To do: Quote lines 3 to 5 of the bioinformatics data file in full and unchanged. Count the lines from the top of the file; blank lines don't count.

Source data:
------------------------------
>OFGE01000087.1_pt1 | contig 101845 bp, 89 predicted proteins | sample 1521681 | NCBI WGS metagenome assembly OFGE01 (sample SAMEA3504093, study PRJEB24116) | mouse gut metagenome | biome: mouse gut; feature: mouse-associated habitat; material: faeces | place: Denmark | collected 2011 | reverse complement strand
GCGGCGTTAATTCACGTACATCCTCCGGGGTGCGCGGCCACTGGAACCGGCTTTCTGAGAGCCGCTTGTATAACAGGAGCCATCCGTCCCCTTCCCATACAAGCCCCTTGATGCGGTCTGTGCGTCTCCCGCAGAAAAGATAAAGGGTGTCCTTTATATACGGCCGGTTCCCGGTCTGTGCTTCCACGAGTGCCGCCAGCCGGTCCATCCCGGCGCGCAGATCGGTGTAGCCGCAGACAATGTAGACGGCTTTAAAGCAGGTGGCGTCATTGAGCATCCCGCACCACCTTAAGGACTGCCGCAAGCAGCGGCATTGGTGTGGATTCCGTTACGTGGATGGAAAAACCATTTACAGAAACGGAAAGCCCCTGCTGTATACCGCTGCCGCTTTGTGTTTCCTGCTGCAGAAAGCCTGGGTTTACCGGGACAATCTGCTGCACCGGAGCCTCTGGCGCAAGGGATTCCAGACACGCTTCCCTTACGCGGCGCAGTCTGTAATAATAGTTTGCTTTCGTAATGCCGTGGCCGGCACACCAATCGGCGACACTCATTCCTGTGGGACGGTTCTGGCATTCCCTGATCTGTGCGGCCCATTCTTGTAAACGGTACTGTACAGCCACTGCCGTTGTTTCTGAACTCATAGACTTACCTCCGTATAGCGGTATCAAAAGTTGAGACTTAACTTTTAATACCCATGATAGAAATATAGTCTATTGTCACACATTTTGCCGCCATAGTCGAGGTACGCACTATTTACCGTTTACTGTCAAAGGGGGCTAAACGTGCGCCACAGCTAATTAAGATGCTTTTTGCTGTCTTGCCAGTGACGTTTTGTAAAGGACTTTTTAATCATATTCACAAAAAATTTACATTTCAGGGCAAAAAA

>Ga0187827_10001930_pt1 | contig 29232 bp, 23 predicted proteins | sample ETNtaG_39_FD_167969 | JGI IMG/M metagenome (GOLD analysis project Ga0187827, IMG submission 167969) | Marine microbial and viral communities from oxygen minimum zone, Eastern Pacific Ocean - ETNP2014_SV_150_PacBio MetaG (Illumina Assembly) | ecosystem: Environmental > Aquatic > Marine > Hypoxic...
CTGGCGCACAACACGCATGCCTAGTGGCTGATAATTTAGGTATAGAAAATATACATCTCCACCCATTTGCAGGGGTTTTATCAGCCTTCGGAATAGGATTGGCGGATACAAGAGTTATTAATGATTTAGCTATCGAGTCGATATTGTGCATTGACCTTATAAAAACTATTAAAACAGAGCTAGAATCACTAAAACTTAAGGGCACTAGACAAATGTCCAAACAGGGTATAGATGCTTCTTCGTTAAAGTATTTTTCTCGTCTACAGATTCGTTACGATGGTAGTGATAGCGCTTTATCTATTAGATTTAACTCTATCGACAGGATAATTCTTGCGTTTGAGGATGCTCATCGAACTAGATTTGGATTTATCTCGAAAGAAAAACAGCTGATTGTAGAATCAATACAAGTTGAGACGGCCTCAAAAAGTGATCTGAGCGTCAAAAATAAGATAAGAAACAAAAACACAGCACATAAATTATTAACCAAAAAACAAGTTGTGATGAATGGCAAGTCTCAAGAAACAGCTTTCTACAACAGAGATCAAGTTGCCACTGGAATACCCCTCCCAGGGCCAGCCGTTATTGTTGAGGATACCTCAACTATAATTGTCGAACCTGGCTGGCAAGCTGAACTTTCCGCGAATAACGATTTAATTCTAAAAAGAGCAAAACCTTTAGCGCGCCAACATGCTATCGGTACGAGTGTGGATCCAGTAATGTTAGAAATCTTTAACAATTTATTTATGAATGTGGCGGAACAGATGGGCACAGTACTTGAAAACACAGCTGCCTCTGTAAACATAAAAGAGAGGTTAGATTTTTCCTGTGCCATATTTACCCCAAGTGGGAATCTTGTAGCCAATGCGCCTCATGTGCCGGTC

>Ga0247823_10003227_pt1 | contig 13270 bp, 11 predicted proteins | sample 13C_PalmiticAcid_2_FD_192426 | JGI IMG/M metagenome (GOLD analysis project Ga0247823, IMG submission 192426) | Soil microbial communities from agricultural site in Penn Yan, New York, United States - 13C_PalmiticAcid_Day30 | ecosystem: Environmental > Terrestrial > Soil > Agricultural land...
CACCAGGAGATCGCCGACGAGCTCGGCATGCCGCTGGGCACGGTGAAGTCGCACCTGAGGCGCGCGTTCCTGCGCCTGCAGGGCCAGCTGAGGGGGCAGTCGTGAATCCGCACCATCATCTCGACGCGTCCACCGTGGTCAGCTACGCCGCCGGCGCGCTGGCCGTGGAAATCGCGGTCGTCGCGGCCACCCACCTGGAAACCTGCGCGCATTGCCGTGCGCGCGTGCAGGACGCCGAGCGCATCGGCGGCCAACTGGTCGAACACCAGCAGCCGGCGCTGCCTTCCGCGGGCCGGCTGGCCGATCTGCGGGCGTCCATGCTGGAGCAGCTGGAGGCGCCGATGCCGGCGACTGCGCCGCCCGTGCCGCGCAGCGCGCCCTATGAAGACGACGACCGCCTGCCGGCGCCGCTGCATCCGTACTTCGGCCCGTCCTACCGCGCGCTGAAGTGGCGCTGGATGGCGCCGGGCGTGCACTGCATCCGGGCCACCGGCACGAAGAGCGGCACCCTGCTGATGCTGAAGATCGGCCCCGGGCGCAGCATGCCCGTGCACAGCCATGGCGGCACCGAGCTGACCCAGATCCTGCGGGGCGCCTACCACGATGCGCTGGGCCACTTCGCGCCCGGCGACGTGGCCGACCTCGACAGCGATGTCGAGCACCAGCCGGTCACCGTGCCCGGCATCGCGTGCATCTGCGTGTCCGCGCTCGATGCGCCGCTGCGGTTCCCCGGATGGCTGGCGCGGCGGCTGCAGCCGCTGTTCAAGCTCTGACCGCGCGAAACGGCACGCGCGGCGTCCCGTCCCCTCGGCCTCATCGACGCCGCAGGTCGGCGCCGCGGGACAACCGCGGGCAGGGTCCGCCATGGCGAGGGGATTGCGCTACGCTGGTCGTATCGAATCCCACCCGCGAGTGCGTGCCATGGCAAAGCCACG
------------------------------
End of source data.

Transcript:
>Ga0187827_10001930_pt1 | contig 29232 bp, 23 predicted proteins | sample ETNtaG_39_FD_167969 | JGI IMG/M metagenome (GOLD analysis project Ga0187827, IMG submission 167969) | Marine microbial and viral communities from oxygen minimum zone, Eastern Pacific Ocean - ETNP2014_SV_150_PacBio MetaG (Illumina Assembly) | ecosystem: Environmental > Aquatic > Marine > Hypoxic...
CTGGCGCACAACACGCATGCCTAGTGGCTGATAATTTAGGTATAGAAAATATACATCTCCACCCATTTGCAGGGGTTTTATCAGCCTTCGGAATAGGATTGGCGGATACAAGAGTTATTAATGATTTAGCTATCGAGTCGATATTGTGCATTGACCTTATAAAAACTATTAAAACAGAGCTAGAATCACTAAAACTTAAGGGCACTAGACAAATGTCCAAACAGGGTATAGATGCTTCTTCGTTAAAGTATTTTTCTCGTCTACAGATTCGTTACGATGGTAGTGATAGCGCTTTATCTATTAGATTTAACTCTATCGACAGGATAATTCTTGCGTTTGAGGATGCTCATCGAACTAGATTTGGATTTATCTCGAAAGAAAAACAGCTGATTGTAGAATCAATACAAGTTGAGACGGCCTCAAAAAGTGATCTGAGCGTCAAAAATAAGATAAGAAACAAAAACACAGCACATAAATTATTAACCAAAAAACAAGTTGTGATGAATGGCAAGTCTCAAGAAACAGCTTTCTACAACAGAGATCAAGTTGCCACTGGAATACCCCTCCCAGGGCCAGCCGTTATTGTTGAGGATACCTCAACTATAATTGTCGAACCTGGCTGGCAAGCTGAACTTTCCGCGAATAACGATTTAATTCTAAAAAGAGCAAAACCTTTAGCGCGCCAACATGCTATCGGTACGAGTGTGGATCCAGTAATGTTAGAAATCTTTAACAATTTATTTATGAATGTGGCGGAACAGATGGGCACAGTACTTGAAAACACAGCTGCCTCTGTAAACATAAAAGAGAGGTTAGATTTTTCCTGTGCCATATTTACCCCAAGTGGGAATCTTGTAGCCAATGCGCCTCATGTGCCGGTC

>Ga0247823_10003227_pt1 | contig 13270 bp, 11 predicted proteins | sample 13C_PalmiticAcid_2_FD_192426 | JGI IMG/M metagenome (GOLD analysis project Ga0247823, IMG submission 192426) | Soil microbial communities from agricultural site in Penn Yan, New York, United States - 13C_PalmiticAcid_Day30 | ecosystem: Environmental > Terrestrial > Soil > Agricultural land...